Tidal Timespace: Imprints & Palimpsests

(ongoing and in-progress)


Plaster casts, inkjet on Asuka, photopolymer and relief on Johannot and handmade abaca, riso, audio


Esturine landscapes are incredibly vital ecosystems: providing feeding and nesting areas for migratory birds, serving as a nursery for many important fisheries, and protecting coasts from erosion, to name a few. Because of their strategic positions that offer sites for bridges, harbors and industry, these landscapes are also impacted by human development, waste and destruction. Because of their fine sediment, they are much slower to flush wastes and toxins than sandier substrata making them quite susceptible, even fragile1.


The tides of the Northern Gulf of California in the Sonoran Desert are among the largest in the world, and the 3rd largest in North America. Located on the mainland side of the Mexico, the ebb tide in Bahía Adair reveals patterns and traces of the movements of rays, invertebrates and birds that are etched in its expansive mudflats. All the marks sculpted in the flats are partially erased or hidden by the tide each day, transforming the exposed mudflats or the water that subsequently blankets them into a kind of semi-diurnal palimpsest2. Geographer Owain Jones of Bath Spa University describes how rhythmpattern is timespace animated, encompassing the consonance and dissonance within tidal landscapes that are overwritten by development3. I’m interested in using the metaphor of a palimpsest to describe this overwriting and other ephemeral conditions of this terrain. Just as the mudflats become a palimpsest after the tide’s daily erasing of the cursive travel of snails and other scripted impressions, so too, do many man-made pursuits; the overwriting for development obliterates rich ecological stories and effaces local narratives.


I see this first project in Northern México as my pilot project for a longer trajectory. After completing Tidal Timespace in Bahía Adair I plan to duplicate the same piece in other sites with record tides that expose a vast expanse of mudflats, diverse biomes, species and geographic locations. When shown together, these tidal explorations will highlight each site's unique specificity as well as the broad similarities between them. The next site  is the Severn Estuary in the UK, with Owain Jones as my main collaborator. The Severn shares many attributes with Bahía Adair—unveiling a large liminal space during low tide where traces are inscribed and erased, and where a precipitous vulnerability to environmental threats is laid bare. There are also stark contrasts between the two landscapes; the force and breadth of the tide, land formations and climate, the sediment composition and texture of the mud itself, the types of marine species found, vernacular names and fishing traditions, and the length of time that people have inhabited its shores. I hope to instill a sense of reverence and appreciation for each site as well as a feeling of communal care through looking at the specificity of each site's shared characteristics and striking distinctions.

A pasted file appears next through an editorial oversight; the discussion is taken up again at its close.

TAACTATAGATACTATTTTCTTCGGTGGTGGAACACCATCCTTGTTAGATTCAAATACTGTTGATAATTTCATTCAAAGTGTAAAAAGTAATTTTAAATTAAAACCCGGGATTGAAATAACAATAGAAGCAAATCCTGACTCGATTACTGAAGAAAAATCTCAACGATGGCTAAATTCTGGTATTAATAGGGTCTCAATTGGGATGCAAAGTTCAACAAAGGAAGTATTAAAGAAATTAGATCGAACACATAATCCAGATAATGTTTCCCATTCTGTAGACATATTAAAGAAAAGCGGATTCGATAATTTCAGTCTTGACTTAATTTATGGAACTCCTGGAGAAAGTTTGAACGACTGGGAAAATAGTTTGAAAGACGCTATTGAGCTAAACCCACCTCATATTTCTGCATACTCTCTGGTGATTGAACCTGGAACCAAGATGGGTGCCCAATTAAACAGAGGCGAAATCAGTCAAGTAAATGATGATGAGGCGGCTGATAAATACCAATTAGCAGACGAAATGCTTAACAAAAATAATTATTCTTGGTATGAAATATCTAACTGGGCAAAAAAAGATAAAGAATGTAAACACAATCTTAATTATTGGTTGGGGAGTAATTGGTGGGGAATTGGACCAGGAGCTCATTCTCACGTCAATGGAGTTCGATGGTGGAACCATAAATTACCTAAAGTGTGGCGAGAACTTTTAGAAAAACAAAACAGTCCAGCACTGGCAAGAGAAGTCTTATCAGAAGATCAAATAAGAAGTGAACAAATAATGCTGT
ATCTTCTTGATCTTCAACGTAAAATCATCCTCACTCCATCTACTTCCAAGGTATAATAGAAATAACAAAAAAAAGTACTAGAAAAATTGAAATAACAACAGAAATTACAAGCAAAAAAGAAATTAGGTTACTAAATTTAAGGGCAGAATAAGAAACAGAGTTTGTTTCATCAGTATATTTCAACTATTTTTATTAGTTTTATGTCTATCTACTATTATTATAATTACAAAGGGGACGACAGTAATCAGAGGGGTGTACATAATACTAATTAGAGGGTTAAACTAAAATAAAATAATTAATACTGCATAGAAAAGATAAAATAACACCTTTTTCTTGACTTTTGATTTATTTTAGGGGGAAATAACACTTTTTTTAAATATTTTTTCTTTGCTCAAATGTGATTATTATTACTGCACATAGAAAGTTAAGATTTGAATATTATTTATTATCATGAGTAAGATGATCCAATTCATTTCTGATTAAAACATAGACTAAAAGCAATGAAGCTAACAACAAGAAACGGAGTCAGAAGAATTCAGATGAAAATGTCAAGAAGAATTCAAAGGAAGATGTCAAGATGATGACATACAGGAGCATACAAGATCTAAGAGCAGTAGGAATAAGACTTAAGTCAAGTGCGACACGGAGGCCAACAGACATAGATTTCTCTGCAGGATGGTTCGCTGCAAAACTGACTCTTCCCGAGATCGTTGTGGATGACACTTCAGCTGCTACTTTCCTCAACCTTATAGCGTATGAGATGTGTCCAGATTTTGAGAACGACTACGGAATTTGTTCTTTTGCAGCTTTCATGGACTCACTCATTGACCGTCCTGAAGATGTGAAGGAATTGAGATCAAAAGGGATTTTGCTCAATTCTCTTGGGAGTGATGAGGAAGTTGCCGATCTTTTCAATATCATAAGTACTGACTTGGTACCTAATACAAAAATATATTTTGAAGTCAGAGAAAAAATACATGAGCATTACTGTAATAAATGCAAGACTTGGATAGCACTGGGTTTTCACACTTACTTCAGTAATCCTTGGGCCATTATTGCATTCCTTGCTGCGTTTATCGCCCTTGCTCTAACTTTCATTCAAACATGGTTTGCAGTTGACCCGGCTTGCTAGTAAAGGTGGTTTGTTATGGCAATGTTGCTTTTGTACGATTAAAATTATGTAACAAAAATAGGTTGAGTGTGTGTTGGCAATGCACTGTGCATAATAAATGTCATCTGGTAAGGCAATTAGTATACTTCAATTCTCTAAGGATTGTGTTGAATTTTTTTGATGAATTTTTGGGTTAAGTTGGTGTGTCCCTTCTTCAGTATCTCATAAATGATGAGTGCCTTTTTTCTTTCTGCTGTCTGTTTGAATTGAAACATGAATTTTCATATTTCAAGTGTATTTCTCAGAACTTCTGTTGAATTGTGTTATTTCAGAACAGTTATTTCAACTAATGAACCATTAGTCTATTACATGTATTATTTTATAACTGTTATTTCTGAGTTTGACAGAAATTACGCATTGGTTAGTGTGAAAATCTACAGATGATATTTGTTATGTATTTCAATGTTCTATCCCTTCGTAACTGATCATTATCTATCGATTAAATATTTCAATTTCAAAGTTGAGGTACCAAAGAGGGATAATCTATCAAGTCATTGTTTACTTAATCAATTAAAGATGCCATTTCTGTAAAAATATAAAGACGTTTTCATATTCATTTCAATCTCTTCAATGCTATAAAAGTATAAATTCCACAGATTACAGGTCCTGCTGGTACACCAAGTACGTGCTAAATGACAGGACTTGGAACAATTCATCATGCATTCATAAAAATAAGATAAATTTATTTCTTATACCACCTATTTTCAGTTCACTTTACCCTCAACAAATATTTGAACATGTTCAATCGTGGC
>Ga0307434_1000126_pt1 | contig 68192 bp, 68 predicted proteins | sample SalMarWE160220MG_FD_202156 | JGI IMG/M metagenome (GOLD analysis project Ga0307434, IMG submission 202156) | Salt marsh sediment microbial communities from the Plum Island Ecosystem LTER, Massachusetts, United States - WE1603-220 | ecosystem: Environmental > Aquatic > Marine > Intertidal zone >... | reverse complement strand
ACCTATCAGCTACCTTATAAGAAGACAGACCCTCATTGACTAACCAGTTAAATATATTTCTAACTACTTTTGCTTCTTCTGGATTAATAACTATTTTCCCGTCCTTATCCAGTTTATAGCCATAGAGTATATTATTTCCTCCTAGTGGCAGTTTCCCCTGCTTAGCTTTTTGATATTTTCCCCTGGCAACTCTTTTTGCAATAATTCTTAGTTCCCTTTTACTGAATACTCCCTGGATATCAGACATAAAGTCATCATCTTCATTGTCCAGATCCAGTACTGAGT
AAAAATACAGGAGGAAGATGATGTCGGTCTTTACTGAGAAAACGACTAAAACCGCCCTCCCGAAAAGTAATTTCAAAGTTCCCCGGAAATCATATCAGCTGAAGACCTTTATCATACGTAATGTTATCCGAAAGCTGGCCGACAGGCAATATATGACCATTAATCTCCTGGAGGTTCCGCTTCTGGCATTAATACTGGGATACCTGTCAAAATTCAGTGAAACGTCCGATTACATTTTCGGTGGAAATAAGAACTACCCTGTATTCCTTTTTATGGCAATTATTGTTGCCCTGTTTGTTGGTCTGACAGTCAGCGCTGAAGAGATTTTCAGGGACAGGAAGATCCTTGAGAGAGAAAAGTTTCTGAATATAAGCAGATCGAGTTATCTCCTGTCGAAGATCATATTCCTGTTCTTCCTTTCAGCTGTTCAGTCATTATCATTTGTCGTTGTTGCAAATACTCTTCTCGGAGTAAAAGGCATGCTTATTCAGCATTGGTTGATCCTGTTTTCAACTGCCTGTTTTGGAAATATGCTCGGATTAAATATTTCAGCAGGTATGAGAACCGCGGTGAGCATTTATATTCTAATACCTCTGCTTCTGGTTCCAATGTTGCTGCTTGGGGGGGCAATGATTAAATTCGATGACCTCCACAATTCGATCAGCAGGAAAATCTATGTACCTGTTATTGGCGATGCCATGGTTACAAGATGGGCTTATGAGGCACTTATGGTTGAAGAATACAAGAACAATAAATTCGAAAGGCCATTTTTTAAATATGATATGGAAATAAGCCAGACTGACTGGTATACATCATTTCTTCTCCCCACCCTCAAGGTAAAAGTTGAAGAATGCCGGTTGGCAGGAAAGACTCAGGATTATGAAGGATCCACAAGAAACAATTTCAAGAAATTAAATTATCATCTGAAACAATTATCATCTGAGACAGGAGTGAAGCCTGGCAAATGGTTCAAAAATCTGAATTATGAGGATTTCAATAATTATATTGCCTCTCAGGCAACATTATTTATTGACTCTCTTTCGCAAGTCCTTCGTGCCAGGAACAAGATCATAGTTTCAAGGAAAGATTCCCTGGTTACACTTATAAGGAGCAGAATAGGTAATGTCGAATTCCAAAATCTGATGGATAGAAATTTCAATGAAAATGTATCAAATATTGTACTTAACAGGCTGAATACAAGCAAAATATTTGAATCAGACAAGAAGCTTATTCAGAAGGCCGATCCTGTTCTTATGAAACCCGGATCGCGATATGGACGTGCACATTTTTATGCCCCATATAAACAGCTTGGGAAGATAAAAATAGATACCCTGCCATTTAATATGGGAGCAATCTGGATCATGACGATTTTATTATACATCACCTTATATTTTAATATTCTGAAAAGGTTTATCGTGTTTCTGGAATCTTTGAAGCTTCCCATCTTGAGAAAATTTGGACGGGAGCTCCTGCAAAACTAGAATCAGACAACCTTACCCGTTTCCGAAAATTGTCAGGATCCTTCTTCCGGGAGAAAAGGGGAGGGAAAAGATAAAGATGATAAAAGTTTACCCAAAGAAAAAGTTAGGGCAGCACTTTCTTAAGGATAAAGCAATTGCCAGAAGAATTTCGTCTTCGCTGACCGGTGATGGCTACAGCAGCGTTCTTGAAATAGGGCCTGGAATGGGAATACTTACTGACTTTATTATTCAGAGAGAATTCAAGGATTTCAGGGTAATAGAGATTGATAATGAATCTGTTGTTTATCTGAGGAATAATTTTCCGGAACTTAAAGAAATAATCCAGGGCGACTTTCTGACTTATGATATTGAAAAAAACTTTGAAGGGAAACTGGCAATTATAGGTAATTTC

1. Little, Colin. (2000) ‘The Biology of Soft Shores and Estuaries’ Oxford University Press, Oxford, New York

2. Palimpsest: a manuscript or piece of writing material on which the original writing has been effaced to make room for later writing but of which traces remain.  Something reused or altered but still bearing visible traces of its earlier form.


3. Jones, Owain, ‘Lunar-solar rhythmpatterns: towards the material cultures of tides’ (2011)  Environment and Planning A, 43 (10). pp. 2285-2303. ISSN 0308-518X






"All things are engaged in writing their history...Not a foot steps into the snow, or along the ground, but prints in characters more or less lasting, a map of its march. The ground is all memoranda and signatures; and every object covered over with hints. In nature, this self-registration is incessant, and the narrative is the print of the seal."   

                                                                                                                                       —Ralph Waldo Emerson

“Rhythm is to time what pattern is to space, and these need to be considered together. Tidal processes offer fertile ground on which to explore such ideas as they are so obviously temporal and spatial at once.”

                                                                                                                                                    —Owain Jones

Description/Elements for Each Site


  • A series of plaster casts that will float on the wall, capturing patterns and scripts made from the diverse mudflat textures left at low tide.


  • An accordion book with a sequence of images photographed every three minutes for an hour and a half, depicting the flood tide slowly covering the flats over.


  • A hand printed artist book with debossed prints of the marks and inscriptions in the mudflats, an alphabetical lexicon in the native languages of each site (English/Spanish), (English/Welsh), combining fragments from historical texts, scientific terms, local vernacular names, lists of species, and fragments of childhood memories from each community as a kind of meditation on place.

  • An audio component that will interpret data collected (seawater salinity, temperature, tidal range, expanse and speed, sediment composition, tide type, estuary type and dominant species) into an ambient soundscape that will fill the space, and allow the visitor to hear each site's unique tidal conditions and qualities.

  • A table for viewing the two books with chairs, and headphones for listening to the audio.

  • A hand printed map showing where each cast was made, and place names listed in books.